Review Summary: Progressive, sublime alt-rock that will fill you with a peaceful aura.
A single green leaf graces the cover of The Cold Still
, suggesting a mild, animate approach to The Boxer Rebellion’s third studio album. It stands in stark contrast to the title – one that alludes to lifelessness; a barren and uninhabited landscape entombed by the deep freeze of winter. The Cold Still
feels like the emergence of that green foliage through the harsh elements, offering hope to the rest of the vital, functioning world. With that viable nature comes an overwhelming feeling of peace, like rays of sunlight returning the warmth and tranquility to an area that was once abandoned by everything living. The Cold Still
is serene, uplifting, and accomplished – and likely one of the best soft rock albums you will hear this year.
The Boxer Rebellion have crafted a sound that is undeniably haunting – something between the likes of Coldplay, Radiohead, and The National – and spread it out across layers of alt-rock ambiance. Lead vocalist Nathan Nicholson is often reminiscent of Dredg’s Gavin Hayes, but with the versatility to employ a sound as different as that of The Killers’ Brandon Flowers. The instrumentation anchoring The Cold Still
is almost exclusively geared towards concocting a vivid atmosphere, as the weighty drums, U2-like ooh ooh
’s, and echoed acoustic picking all come into play at various points in the album. The record thrives on the mid-tempo rock song, favoring delves into balladry over ascension into a heavier sound. The wave-like progression from one track to another is expertly arranged, and it is just one aspect that allows the album to thrive to such an admirable extent. For some, the thought of another indie/alt-rock band vying to become the next Radiohead would be a complete turn-off. Luckily, The Boxer Rebellion are at the top of their game, combining the aforementioned influences with masterful execution of their own unique craft. And at ten songs that total just under forty minutes, The Cold Still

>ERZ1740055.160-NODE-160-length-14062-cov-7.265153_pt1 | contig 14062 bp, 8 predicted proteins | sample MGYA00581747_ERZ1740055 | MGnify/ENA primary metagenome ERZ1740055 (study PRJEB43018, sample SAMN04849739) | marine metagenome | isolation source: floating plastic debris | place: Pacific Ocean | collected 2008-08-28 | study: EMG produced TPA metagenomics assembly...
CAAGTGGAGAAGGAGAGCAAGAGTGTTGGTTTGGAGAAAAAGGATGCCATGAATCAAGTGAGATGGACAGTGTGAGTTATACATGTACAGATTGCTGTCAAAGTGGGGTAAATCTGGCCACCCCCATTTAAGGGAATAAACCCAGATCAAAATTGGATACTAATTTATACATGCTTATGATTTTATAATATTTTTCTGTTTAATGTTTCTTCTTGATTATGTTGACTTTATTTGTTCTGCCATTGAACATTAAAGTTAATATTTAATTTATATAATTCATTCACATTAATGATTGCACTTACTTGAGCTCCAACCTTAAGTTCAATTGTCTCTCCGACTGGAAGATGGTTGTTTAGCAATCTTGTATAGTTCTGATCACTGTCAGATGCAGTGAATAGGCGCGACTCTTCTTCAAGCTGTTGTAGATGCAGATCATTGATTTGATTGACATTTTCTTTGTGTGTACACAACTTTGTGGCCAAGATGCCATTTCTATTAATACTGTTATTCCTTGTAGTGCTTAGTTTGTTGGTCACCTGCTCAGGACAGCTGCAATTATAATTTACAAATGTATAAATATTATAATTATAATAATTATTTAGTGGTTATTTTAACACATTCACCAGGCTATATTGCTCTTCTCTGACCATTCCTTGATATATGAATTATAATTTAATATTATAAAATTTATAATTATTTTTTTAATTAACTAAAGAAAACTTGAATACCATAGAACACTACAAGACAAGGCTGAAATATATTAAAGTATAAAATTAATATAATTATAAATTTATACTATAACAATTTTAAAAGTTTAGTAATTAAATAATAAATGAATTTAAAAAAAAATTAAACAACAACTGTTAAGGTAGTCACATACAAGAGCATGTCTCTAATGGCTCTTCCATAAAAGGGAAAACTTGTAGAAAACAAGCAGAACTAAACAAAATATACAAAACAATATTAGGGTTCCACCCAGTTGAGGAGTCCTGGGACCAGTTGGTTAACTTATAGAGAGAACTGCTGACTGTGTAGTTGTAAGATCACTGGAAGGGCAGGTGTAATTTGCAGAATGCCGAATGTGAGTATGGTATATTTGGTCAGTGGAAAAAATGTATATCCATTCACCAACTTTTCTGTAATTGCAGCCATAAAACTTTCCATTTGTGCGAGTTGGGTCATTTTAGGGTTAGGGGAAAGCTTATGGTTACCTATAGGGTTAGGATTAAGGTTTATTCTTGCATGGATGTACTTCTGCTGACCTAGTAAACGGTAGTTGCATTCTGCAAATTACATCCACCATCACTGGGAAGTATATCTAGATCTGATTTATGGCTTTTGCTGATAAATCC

will leave you salivating for more.
Although the sound is not entirely
their own, at no point do the band’s efforts feel cheapened; the album successfully blends The Boxer Rebellion’s primary influences with unique traits that ever-so-subtly distinguish them from their peers. The Cold Still
is extremely consistent, as every song carries its weight in terms of the album’s overarching atmosphere while also contributing something entirely unique from the other nine tracks. The opener “No Harm” errs on the side of repetitiveness, but it is forgivable because it swells with an unforgettably luscious chorus and gently swaying verses. The buzzing guitars in “Step Out of the Car” pick up the pace with an almost punk-rock type of feel before the record returns to its forte in the moody, percussion driven “Locked in the Basement.” “Organ Song” delivers what it promises, and surprisingly dodges clichés with a resoundingly upbeat tone that ushers in the second half of the track list. “The Runner” just might be the most important song on The Cold Still
, with an exploding urgent chorus, unraveling of tension through the verses, and energetic guitar backing that will make the song a fan favorite during live settings. “Doubt” ends the album with a beautiful, gentle ballad and a distorted solo to close everything out. There is no doubt, however, that something unusually great has transpired by this point on The Cold Still
The Boxer Rebellion are coming into their own, and this album is proof that they might even be on their way to the pinnacle of ambient alt-rock. For now, that green leaf sprouting out of the ground is but a shrub. But if The Boxer Rebellion continue to hone in on their craft by showering it with creative raindrops and warming it with bright rays of personality, they may eventually stand tall with some of the other greats – the towering forests of Radiohead, Coldplay, and The National. No longer cold and no longer still, this is a band quickly rising towards the top.